The vacuum cleaner, developed by Hubert Booth, had an internal combustion engine and a piston pump that vented air after passing through a fabric filter. He registered his invention with the British Intellectual Property Office, and in June 1902, he was granted a patent number "GB 17433". The interesting thing is that this broom was also very large and needed a horse to move it! Since the device was difficult to enter into the house, it was installed outside the building and the suction pipes were inserted through the window and the surfaces were cleaned. These large dimensions and difficult relocation prevented widespread commercialization and were used only as a cleaning service in large buildings.
The next turning point was the invention of James Murray Spangler, which was introduced in 1907. He already had the experience of inventing a rake to collect fodder more easily in his portfolio. Working as a janitor in a large store. Spangler came up with the idea of using mechanical vacuum cleaners to clean the floor of the store, and since he also had asthma, the idea of making a portable vacuum cleaner came to his mind. His creative design included a rotating brush, an electric fan, a storage box, and a bag to collect the absorbed dust. Spengler is said to have used one of his wife's pillows as a dust bag in his prototype!
Spengler's big problem was the financial limits on developing the idea and mass-producing it. Attempts to attract investors and help produce brooms were not successful until his cousin accidentally saw the invention.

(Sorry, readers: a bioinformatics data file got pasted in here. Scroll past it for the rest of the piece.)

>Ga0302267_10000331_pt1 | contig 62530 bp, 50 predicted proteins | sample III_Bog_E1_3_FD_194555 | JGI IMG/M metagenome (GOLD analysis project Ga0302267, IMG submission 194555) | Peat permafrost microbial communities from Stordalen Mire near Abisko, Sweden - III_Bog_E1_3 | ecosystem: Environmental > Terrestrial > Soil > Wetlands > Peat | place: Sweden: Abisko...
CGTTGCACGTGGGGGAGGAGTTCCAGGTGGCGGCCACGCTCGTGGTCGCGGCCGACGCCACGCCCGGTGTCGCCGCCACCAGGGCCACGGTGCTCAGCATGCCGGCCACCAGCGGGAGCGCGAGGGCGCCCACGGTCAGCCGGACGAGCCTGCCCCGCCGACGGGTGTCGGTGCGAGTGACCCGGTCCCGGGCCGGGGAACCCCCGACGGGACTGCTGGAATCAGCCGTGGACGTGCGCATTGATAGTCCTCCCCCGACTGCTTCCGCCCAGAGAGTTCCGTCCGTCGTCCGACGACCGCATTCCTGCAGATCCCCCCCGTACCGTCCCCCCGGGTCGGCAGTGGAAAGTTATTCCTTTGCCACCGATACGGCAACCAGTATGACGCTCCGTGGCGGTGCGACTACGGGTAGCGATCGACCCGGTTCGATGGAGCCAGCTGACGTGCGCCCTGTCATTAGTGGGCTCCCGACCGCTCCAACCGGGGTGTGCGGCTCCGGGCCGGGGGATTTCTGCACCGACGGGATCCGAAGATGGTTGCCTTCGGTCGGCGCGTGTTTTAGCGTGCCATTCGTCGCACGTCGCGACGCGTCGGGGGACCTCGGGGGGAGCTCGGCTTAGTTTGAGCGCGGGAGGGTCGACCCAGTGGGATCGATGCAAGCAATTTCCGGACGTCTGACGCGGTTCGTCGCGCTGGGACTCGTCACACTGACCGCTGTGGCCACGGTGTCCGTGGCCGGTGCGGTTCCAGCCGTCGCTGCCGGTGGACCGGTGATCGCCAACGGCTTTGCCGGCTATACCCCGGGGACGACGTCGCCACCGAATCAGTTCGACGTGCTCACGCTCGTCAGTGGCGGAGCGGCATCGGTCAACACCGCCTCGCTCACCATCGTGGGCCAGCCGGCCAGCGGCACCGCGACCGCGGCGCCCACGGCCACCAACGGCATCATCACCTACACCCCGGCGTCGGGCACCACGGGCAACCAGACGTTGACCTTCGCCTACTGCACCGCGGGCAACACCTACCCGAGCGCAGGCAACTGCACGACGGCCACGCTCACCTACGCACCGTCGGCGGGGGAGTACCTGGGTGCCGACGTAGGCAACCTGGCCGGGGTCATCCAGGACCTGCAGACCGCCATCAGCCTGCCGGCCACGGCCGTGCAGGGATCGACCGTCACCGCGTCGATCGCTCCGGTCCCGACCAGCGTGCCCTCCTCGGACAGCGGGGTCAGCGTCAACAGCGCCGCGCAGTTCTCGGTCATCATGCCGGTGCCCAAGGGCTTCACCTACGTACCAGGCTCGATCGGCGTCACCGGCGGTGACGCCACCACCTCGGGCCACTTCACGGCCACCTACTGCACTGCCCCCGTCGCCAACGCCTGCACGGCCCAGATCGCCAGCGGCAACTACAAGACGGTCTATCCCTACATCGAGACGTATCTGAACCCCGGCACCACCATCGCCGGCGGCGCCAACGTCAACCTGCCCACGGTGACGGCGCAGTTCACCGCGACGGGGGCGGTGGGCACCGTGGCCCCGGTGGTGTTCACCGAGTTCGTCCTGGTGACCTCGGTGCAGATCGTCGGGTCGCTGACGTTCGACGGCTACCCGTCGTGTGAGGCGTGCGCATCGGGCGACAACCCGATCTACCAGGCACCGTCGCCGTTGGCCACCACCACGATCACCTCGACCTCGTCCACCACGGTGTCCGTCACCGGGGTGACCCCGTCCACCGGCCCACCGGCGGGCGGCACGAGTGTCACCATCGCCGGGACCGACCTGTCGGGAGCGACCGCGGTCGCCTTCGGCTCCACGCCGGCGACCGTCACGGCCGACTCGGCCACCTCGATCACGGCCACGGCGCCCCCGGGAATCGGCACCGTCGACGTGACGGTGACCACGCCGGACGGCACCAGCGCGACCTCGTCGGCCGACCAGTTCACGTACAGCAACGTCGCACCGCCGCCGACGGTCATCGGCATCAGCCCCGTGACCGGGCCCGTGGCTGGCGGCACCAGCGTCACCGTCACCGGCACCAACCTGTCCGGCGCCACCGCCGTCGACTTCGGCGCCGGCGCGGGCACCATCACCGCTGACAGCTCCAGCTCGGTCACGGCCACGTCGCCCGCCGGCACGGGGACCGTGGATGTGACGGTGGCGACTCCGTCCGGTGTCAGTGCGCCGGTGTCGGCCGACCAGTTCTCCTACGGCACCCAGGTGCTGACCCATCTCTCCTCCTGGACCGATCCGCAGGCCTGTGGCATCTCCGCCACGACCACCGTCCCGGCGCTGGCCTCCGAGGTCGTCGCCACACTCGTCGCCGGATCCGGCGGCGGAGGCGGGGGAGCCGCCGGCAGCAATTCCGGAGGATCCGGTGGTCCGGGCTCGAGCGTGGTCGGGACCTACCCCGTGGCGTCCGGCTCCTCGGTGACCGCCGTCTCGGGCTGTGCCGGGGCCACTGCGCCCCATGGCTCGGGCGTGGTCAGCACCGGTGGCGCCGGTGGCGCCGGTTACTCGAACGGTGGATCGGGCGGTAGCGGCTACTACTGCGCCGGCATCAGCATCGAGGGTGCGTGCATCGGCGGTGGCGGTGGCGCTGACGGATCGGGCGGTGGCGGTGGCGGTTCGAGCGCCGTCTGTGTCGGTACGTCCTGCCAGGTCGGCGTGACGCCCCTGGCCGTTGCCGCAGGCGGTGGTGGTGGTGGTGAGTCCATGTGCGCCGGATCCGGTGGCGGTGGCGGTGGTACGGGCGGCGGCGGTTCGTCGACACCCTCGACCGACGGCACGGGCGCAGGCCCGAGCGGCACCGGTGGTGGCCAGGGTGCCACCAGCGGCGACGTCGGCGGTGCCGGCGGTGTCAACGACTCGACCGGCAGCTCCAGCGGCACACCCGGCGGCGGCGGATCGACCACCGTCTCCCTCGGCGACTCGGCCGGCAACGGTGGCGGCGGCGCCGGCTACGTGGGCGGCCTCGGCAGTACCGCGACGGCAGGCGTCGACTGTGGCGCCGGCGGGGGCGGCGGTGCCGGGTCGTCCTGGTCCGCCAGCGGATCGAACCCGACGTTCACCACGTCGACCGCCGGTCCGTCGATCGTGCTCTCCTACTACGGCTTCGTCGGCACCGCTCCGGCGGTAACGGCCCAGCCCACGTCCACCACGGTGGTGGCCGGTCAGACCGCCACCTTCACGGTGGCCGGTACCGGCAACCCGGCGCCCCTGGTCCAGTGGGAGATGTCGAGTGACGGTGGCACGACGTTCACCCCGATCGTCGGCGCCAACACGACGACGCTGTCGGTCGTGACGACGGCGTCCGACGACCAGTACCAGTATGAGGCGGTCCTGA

Susan Hoover was married to an American businessman and entrepreneur named William Hoover, and since he was always looking for a new business opportunity, as soon as she learned of Spangler's new idea, he purchased the whole invention, including the patent (US 935558) and bought his established small company. As the new head of the company, Hoover changed its name to "Hoover Company" and began to produce and market the product.
Perhaps this family relationship and the resulting transaction can be considered the most important turning point in the story of the development and evolution of the vacuum cleaner! To better understand, keep in mind that the company has been so successful in its work that many sources now know the vacuum cleaner as the Hoover vacuum cleaner or briefly as “Hoover”.
Interestingly, Hoover has also had its own innovations in the vacuum cleaner industry, including the installation of a steel box for better protection of the device, the optimal design of fittings and pipes, the addition of filters to dust collection bags, as well as invention the vertical vacuum cleaner in 1926.
It should be noted that until the years after World War II, the vacuum cleaner was considered a relatively luxurious and special device for rich people. since then, by reducing production costs and cost-effectiveness on the one hand and public awareness of the benefits and advantages of this key invention, on the other hand, the middle-class vacuum was introduced to the market
Today, vacuum cleaners are offered in various models and by different companies. Perhaps one of the most important innovations in the new vacuum cleaners is the automatic and robotic vacuum cleaners that move around the house and clean everywhere without the need for user control.